Baker Tells Arens U.S. Expects ‘quick’ Response on Peace Talks
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Baker Tells Arens U.S. Expects ‘quick’ Response on Peace Talks

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Israeli Foreign Minister Moshe Arens returned from Washington on Sunday with a stern message from Secretary of State James Baker.

It was that the U.S. administration expects a “quick — very quick” response from Israel to Baker’s compromise formula for getting an Israeli-Palestinian dialogue started.

Arens, who returned to Israel on the same flight as a delegation from the Conference of Presidents of Major American Jewish Organizations, declined to comment publicly on the session with Baker until he had a chance to brief Prime Minister Yitzhak Shamir, whom he met in Tel Aviv late Sunday.

But clearly, the differences between the United States and Israel that are delaying movement toward Israeli-Palestinian talks were not resolved during Arens’ lengthy meeting with Baker on Friday. That explained the secretary’s extra note of urgency, Bush administration officials said in Washington.

Shamir and Arens now find themselves under growing pressure from both Washington and their Labor coalition partners in Jerusalem. They are being asked to break the ice by agreeing to new ideas on the issue of who will represent the Palestinians in talks with Israel.

Until now, Shamir has refused to accept Palestinians from East Jerusalem or anyone deported from the administered territories.

Baker is said to have proposed that Israel drop controversial categories such as “East Jerusalemites” and “deportees,” and focus instead on individuals.

The secretary reportedly suggested that in this way, persons linked to East Jerusalem by residency or work could find a place in the dialogue.


Similarly, persons once deported from the territories who had remained not involved in hostile organizations could be allowed back and accepted as delegates.

Palestinians outside the territories could consider them their representatives, while Israel could consider them as representing residents of the territories.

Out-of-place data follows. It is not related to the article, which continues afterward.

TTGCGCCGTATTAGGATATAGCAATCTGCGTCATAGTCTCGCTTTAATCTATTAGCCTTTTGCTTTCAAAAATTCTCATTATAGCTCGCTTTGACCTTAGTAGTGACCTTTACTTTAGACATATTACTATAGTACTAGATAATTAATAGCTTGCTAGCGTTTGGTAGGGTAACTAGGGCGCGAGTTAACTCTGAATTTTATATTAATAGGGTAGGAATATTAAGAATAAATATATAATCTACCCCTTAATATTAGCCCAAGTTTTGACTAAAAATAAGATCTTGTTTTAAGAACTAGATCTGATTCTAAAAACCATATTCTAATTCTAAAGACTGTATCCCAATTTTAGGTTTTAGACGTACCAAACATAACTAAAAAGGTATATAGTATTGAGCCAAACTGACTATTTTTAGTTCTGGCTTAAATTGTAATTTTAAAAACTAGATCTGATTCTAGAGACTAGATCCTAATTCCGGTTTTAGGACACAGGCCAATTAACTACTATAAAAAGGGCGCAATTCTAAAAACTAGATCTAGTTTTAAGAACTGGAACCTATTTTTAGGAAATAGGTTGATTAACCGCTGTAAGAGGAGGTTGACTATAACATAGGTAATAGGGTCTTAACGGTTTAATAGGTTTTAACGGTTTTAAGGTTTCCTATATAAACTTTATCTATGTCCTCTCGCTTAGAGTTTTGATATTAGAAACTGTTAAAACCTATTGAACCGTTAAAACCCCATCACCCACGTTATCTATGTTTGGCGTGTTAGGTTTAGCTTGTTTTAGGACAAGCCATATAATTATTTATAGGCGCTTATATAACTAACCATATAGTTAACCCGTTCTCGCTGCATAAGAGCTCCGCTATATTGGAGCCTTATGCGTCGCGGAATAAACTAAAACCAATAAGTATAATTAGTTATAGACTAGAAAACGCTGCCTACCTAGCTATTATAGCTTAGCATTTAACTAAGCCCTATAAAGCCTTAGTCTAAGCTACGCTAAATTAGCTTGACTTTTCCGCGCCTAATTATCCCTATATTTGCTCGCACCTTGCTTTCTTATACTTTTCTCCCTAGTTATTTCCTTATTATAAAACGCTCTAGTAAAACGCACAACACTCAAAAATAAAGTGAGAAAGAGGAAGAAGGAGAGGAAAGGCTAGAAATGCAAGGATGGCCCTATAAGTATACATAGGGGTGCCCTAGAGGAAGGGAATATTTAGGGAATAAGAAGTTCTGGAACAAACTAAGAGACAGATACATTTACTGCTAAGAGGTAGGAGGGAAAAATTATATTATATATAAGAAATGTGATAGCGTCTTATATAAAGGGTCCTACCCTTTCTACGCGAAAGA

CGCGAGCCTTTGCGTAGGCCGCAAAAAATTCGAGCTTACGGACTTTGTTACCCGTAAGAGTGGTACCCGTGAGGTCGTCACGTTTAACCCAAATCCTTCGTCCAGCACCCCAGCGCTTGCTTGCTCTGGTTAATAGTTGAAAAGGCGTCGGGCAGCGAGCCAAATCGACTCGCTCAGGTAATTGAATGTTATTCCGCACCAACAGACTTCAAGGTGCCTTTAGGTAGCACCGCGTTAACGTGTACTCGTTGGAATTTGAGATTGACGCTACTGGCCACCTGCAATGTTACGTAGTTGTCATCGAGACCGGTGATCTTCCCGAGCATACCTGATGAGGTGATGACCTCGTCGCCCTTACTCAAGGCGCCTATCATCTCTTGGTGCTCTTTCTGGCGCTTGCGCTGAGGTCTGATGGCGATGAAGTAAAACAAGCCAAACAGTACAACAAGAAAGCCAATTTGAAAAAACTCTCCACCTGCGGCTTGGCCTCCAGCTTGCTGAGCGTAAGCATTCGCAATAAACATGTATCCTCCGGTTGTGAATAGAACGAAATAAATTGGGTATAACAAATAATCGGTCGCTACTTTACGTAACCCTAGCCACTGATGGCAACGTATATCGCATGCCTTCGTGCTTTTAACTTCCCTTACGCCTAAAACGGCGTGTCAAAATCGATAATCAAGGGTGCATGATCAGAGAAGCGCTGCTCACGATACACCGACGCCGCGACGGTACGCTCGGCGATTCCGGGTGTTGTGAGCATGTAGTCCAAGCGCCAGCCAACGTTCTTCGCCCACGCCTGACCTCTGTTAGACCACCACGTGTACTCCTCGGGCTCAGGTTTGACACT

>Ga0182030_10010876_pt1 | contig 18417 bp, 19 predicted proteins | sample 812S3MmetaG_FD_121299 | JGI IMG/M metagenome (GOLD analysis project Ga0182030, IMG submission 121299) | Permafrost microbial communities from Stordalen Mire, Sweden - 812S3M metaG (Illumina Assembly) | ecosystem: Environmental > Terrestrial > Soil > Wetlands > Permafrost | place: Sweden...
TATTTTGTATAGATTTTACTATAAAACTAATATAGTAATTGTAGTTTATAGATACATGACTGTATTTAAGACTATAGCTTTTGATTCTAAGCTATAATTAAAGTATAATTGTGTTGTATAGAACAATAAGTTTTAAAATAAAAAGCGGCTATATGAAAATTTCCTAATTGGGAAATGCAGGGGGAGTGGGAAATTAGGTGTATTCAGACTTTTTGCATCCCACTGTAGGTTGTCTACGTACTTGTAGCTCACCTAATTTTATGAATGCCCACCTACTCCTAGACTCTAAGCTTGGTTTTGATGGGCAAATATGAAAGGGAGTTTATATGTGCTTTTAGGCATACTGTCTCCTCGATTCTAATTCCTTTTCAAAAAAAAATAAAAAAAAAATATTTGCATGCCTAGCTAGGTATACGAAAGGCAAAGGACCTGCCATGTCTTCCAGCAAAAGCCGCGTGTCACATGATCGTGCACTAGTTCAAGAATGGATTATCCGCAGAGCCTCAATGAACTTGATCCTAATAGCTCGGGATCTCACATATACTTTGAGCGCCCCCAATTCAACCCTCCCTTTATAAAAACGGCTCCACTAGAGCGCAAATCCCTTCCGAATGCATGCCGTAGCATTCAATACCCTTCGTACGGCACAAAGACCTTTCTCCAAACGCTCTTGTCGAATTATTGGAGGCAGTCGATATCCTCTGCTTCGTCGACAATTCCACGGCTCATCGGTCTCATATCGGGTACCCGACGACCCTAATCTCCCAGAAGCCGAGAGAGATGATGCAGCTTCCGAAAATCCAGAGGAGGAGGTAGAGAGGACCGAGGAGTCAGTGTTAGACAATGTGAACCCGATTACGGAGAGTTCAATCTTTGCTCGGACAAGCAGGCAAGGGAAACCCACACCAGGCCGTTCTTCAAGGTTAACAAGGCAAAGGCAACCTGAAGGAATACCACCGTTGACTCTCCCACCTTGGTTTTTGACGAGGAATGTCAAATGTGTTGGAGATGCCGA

It remains unclear whether Shamir and Arens are prepared to accept that approach, which has been endorsed by the Labor Party leadership. It has given Likud a two-week deadline to move the peace process forward.

But Shamir is also under severe pressure from Likud’s hard-line bloc to yield nothing.

In Washington, Baker called his meeting with Arens a “very constructive and hopefully very productive meeting.” It ran nearly an hour and 45 minutes, an hour longer than scheduled.

But the extended time did not result in the announcement of a date for a meeting Baker is to have with Arens and Egyptian Foreign Minister Esmat Abdel Meguid. That meeting had been tentatively scheduled for January as a prelude to talks in Cairo between Israelis and Palestinians.

“We are not there yet, but I believe we are making some progress,” Baker said when asked about it Friday.

“We are continuing to work on some of the same issues that we have been working on over the past months,” he said, appearing to confirm reports that he is frustrated with the lack of progress.

Baker appeared to being putting pressure on Israel in statements he made to the House Foreign Relations Committee on Thursday, a day before the meeting with Arens.


He said that when he met with Meguid in Washington recently, the talks on the Palestinian representative and agenda issues “went very, very well.”

“I foresee the possibility, if the foreign minister of Israel is in a position to be equally forthcoming and outgoing, that we might have some chance of making progress.” Baker added.

This pressure was intensified when, later that day, President Bush was quoted as telling Shamir in a telephone conversation to move the peace process forward.

The president “expressed his hope that the peace process could move forward, so that the U.S., Israeli and Egyptian foreign ministers could meet, and that a meeting of Israeli and Palestinian delegations would take place in Cairo soon,” the White House quoted Bush as saying.

The White House said Shamir had called Bush to thank him for Baker’s efforts during a recent visit to Moscow to persuade the Soviets to permit direct flights between Moscow and Tel Aviv.

“The president thanked the prime minister for his statement, and said that the United States would continue to support free emigration from the Soviet Union,” the White House said. “At the same time, the president reiterated U.S. opposition to any settlement activity.”

(JTA correspondent David Friedman in Washington contributed to this report.)

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